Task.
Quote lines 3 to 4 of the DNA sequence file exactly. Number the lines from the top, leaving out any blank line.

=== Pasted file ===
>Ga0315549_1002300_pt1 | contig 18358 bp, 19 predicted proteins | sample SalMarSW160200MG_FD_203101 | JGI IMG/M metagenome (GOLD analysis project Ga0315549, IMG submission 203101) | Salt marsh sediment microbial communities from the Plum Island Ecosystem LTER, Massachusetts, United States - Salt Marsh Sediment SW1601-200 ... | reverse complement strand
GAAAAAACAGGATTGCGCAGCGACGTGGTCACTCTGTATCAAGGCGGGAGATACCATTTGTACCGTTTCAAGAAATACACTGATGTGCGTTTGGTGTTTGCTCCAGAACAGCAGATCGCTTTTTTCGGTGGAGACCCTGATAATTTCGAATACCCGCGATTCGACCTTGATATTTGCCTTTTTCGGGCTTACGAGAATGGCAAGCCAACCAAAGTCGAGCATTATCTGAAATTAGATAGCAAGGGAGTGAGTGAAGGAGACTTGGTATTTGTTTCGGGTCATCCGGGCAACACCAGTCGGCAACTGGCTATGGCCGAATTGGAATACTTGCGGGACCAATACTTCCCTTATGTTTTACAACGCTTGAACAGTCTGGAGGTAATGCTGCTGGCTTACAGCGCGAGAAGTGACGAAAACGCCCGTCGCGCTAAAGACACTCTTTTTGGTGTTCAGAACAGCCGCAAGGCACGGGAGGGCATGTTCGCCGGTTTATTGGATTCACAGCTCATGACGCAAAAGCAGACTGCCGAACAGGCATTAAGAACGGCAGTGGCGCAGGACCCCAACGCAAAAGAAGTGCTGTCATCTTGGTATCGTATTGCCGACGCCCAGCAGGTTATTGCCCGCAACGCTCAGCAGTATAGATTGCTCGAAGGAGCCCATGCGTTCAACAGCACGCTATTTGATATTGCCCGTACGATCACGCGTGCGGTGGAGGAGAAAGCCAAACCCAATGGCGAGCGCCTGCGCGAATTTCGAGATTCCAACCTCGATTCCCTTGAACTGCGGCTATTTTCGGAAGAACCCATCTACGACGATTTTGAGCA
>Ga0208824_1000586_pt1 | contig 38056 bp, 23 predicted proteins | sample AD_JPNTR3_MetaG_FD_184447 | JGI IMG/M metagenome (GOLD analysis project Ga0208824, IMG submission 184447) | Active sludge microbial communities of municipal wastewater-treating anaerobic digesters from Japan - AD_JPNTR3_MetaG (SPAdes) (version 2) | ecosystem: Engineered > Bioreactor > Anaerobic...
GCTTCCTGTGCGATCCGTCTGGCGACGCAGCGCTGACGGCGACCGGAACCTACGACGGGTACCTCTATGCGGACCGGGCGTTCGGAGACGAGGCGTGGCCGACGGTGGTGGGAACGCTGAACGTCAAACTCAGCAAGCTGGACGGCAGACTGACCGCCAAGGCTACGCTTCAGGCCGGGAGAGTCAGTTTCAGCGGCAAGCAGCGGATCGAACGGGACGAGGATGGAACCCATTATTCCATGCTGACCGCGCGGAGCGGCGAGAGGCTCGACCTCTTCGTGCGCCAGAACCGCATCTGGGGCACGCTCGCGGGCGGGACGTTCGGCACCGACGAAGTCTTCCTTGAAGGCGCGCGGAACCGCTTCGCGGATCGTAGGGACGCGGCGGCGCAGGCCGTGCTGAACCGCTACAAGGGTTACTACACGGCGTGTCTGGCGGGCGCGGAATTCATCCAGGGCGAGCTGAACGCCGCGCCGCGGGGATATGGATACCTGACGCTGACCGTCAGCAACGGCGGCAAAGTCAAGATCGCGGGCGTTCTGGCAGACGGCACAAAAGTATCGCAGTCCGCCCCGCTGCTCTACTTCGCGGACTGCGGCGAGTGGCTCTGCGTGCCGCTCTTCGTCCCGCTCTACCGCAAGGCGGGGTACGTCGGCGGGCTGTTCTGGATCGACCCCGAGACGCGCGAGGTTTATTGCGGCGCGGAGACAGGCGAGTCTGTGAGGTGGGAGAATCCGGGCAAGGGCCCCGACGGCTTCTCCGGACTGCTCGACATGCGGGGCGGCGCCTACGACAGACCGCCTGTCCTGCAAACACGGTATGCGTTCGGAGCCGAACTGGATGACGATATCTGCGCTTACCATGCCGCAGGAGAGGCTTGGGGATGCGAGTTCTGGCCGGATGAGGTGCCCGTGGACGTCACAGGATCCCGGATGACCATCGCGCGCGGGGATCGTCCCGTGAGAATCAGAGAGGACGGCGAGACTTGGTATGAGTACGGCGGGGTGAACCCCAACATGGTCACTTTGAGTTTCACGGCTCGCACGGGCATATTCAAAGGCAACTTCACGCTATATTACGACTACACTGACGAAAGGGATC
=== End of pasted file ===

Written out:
>Ga0208824_1000586_pt1 | contig 38056 bp, 23 predicted proteins | sample AD_JPNTR3_MetaG_FD_184447 | JGI IMG/M metagenome (GOLD analysis project Ga0208824, IMG submission 184447) | Active sludge microbial communities of municipal wastewater-treating anaerobic digesters from Japan - AD_JPNTR3_MetaG (SPAdes) (version 2) | ecosystem: Engineered > Bioreactor > Anaerobic...
GCTTCCTGTGCGATCCGTCTGGCGACGCAGCGCTGACGGCGACCGGAACCTACGACGGGTACCTCTATGCGGACCGGGCGTTCGGAGACGAGGCGTGGCCGACGGTGGTGGGAACGCTGAACGTCAAACTCAGCAAGCTGGACGGCAGACTGACCGCCAAGGCTACGCTTCAGGCCGGGAGAGTCAGTTTCAGCGGCAAGCAGCGGATCGAACGGGACGAGGATGGAACCCATTATTCCATGCTGACCGCGCGGAGCGGCGAGAGGCTCGACCTCTTCGTGCGCCAGAACCGCATCTGGGGCACGCTCGCGGGCGGGACGTTCGGCACCGACGAAGTCTTCCTTGAAGGCGCGCGGAACCGCTTCGCGGATCGTAGGGACGCGGCGGCGCAGGCCGTGCTGAACCGCTACAAGGGTTACTACACGGCGTGTCTGGCGGGCGCGGAATTCATCCAGGGCGAGCTGAACGCCGCGCCGCGGGGATATGGATACCTGACGCTGACCGTCAGCAACGGCGGCAAAGTCAAGATCGCGGGCGTTCTGGCAGACGGCACAAAAGTATCGCAGTCCGCCCCGCTGCTCTACTTCGCGGACTGCGGCGAGTGGCTCTGCGTGCCGCTCTTCGTCCCGCTCTACCGCAAGGCGGGGTACGTCGGCGGGCTGTTCTGGATCGACCCCGAGACGCGCGAGGTTTATTGCGGCGCGGAGACAGGCGAGTCTGTGAGGTGGGAGAATCCGGGCAAGGGCCCCGACGGCTTCTCCGGACTGCTCGACATGCGGGGCGGCGCCTACGACAGACCGCCTGTCCTGCAAACACGGTATGCGTTCGGAGCCGAACTGGATGACGATATCTGCGCTTACCATGCCGCAGGAGAGGCTTGGGGATGCGAGTTCTGGCCGGATGAGGTGCCCGTGGACGTCACAGGATCCCGGATGACCATCGCGCGCGGGGATCGTCCCGTGAGAATCAGAGAGGACGGCGAGACTTGGTATGAGTACGGCGGGGTGAACCCCAACATGGTCACTTTGAGTTTCACGGCTCGCACGGGCATATTCAAAGGCAACTTCACGCTATATTACGACTACACTGACGAAAGGGATC